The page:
HANDS

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Wednesday morning I pulled the garbage bins out into the street for collection. When I went back for the second one I discovered a lizard had been sleeping under the first. In dragging out the bin, I’d chopped off its tail.

The lizard wasn’t moving, it was cold, and being woken up like that must have been a bit of a shock. The tail on the other hand – a couple of inches in front of its face – was thrashing like a beached fish.

I wondered what it must feel like, waking up to find your tail in front of you like that and not being able to look away? I bent over staring at it for a while, until I realized the neighbors might think I was acting strangely. I pulled out the other bins then went back for a final look. The tail was still as energetic. The lizard was still watching it.

It’ll grow back I thought, lizards are designed that way. Getting their tails chopped off is such a common occurrence that the good Lord has written in a charitable DNA clause. But how common I thought? More often say, than human beings having their hands chopped off – by other human beings? I doubt it. So why doesn’t the good Lord – who devised this appalling human propensity – not recompense the victims with the same kind of charity? It hurt having them chopped off and a lot of the victims were children. Isn’t that good enough?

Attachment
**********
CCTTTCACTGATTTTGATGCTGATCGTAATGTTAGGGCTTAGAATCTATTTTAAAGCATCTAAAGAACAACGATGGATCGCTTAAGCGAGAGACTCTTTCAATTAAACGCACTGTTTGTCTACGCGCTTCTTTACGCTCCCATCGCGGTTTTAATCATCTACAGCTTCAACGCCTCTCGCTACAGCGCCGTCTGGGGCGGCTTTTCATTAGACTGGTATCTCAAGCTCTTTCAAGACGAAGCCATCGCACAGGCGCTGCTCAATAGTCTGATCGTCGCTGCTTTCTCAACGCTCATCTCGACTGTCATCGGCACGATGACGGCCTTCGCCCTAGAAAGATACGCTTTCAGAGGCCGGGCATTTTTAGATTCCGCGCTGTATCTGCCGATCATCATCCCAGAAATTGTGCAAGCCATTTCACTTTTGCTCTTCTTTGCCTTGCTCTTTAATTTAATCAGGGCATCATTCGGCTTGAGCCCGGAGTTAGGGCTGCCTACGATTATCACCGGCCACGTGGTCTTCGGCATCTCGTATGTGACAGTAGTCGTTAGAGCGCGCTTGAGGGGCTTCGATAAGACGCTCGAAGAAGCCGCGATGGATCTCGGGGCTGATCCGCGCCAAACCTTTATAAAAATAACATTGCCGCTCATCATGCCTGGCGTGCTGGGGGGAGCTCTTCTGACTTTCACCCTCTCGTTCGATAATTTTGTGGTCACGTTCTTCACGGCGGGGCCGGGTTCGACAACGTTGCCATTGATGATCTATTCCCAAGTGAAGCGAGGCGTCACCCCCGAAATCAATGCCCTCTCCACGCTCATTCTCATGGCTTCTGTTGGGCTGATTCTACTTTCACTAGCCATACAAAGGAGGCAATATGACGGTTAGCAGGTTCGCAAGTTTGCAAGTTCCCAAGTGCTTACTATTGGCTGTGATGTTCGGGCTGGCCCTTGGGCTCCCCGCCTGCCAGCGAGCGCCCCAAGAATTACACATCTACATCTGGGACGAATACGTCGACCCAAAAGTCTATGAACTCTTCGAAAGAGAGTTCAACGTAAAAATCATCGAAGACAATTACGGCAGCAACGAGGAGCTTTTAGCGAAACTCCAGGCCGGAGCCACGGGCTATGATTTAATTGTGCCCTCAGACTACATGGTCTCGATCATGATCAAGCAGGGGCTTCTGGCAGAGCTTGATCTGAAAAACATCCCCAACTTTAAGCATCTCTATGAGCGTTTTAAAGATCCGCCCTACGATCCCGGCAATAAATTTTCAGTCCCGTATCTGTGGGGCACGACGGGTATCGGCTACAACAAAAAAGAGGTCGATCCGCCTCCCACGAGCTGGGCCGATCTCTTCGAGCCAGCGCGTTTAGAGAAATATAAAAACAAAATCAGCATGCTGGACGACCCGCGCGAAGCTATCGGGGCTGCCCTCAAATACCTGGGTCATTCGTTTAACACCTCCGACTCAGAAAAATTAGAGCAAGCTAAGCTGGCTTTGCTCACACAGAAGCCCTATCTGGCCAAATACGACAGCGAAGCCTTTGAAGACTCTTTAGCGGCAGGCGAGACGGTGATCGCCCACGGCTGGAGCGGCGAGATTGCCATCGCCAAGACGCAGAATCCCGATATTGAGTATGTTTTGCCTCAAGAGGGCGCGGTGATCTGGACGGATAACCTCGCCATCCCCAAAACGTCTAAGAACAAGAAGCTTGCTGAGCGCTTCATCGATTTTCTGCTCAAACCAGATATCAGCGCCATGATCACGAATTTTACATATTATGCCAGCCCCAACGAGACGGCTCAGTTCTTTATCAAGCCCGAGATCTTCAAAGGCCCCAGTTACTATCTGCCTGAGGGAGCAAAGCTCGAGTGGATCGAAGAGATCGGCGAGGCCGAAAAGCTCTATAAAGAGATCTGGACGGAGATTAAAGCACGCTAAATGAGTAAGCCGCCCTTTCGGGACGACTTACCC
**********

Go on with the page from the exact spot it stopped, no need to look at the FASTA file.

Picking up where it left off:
What makes lizard tails so special? Lizards don’t eat with their tails, don’t defend themselves with them, or earn their livelihood, or dress themselves, or clean themselves or hold one another with them. They certainly don’t to go to church and fucking pray with them. So what’s the deal?

“It’s cruel and unusual punishment (Joe) that’s what it is.”

“This is prison (Terry), it’s supposed to be cruel and unusual. That’s the whole idea.”

(Billy Bob Thornton and Bruce Willis in Bandits.)

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Malcolm Mc Neill’s first project out of art school was a seven-year collaboration with writer William S. Burroughs. His two books about the experience were published at the end of last year.

www.burroughsmcneillart.com

His most recent exhibition of paintings was in August 2013 in New York.

www.malcolmmcneillscience.com

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